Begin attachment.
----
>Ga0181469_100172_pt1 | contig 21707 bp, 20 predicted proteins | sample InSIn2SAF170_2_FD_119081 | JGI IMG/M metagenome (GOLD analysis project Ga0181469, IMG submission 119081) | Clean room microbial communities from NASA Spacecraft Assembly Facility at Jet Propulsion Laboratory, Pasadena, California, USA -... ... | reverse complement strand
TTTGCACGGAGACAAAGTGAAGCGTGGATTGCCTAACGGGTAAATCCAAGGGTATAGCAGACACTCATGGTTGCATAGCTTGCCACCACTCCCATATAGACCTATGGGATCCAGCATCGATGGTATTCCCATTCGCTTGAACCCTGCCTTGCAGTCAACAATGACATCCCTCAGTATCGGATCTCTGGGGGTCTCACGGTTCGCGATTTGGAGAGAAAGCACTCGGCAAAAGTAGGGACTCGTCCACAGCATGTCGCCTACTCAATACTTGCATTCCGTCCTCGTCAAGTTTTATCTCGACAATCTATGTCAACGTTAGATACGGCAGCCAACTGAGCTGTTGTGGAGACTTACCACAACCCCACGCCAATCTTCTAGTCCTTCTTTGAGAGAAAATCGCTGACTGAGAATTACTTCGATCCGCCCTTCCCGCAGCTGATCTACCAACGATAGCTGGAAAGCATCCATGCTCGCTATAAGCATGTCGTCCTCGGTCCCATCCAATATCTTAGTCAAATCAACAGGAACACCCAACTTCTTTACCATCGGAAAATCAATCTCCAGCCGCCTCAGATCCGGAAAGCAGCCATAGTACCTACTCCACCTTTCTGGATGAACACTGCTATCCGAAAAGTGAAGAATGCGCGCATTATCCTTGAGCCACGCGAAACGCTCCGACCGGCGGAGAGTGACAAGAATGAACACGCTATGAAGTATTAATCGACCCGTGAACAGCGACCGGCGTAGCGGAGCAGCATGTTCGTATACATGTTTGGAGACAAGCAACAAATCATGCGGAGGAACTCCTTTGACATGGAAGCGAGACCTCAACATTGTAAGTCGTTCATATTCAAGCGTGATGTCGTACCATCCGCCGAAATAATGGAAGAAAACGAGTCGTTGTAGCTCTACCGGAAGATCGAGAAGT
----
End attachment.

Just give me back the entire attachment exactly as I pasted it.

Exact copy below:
>Ga0181469_100172_pt1 | contig 21707 bp, 20 predicted proteins | sample InSIn2SAF170_2_FD_119081 | JGI IMG/M metagenome (GOLD analysis project Ga0181469, IMG submission 119081) | Clean room microbial communities from NASA Spacecraft Assembly Facility at Jet Propulsion Laboratory, Pasadena, California, USA -... ... | reverse complement strand
TTTGCACGGAGACAAAGTGAAGCGTGGATTGCCTAACGGGTAAATCCAAGGGTATAGCAGACACTCATGGTTGCATAGCTTGCCACCACTCCCATATAGACCTATGGGATCCAGCATCGATGGTATTCCCATTCGCTTGAACCCTGCCTTGCAGTCAACAATGACATCCCTCAGTATCGGATCTCTGGGGGTCTCACGGTTCGCGATTTGGAGAGAAAGCACTCGGCAAAAGTAGGGACTCGTCCACAGCATGTCGCCTACTCAATACTTGCATTCCGTCCTCGTCAAGTTTTATCTCGACAATCTATGTCAACGTTAGATACGGCAGCCAACTGAGCTGTTGTGGAGACTTACCACAACCCCACGCCAATCTTCTAGTCCTTCTTTGAGAGAAAATCGCTGACTGAGAATTACTTCGATCCGCCCTTCCCGCAGCTGATCTACCAACGATAGCTGGAAAGCATCCATGCTCGCTATAAGCATGTCGTCCTCGGTCCCATCCAATATCTTAGTCAAATCAACAGGAACACCCAACTTCTTTACCATCGGAAAATCAATCTCCAGCCGCCTCAGATCCGGAAAGCAGCCATAGTACCTACTCCACCTTTCTGGATGAACACTGCTATCCGAAAAGTGAAGAATGCGCGCATTATCCTTGAGCCACGCGAAACGCTCCGACCGGCGGAGAGTGACAAGAATGAACACGCTATGAAGTATTAATCGACCCGTGAACAGCGACCGGCGTAGCGGAGCAGCATGTTCGTATACATGTTTGGAGACAAGCAACAAATCATGCGGAGGAACTCCTTTGACATGGAAGCGAGACCTCAACATTGTAAGTCGTTCATATTCAAGCGTGATGTCGTACCATCCGCCGAAATAATGGAAGAAAACGAGTCGTTGTAGCTCTACCGGAAGATCGAGAAGT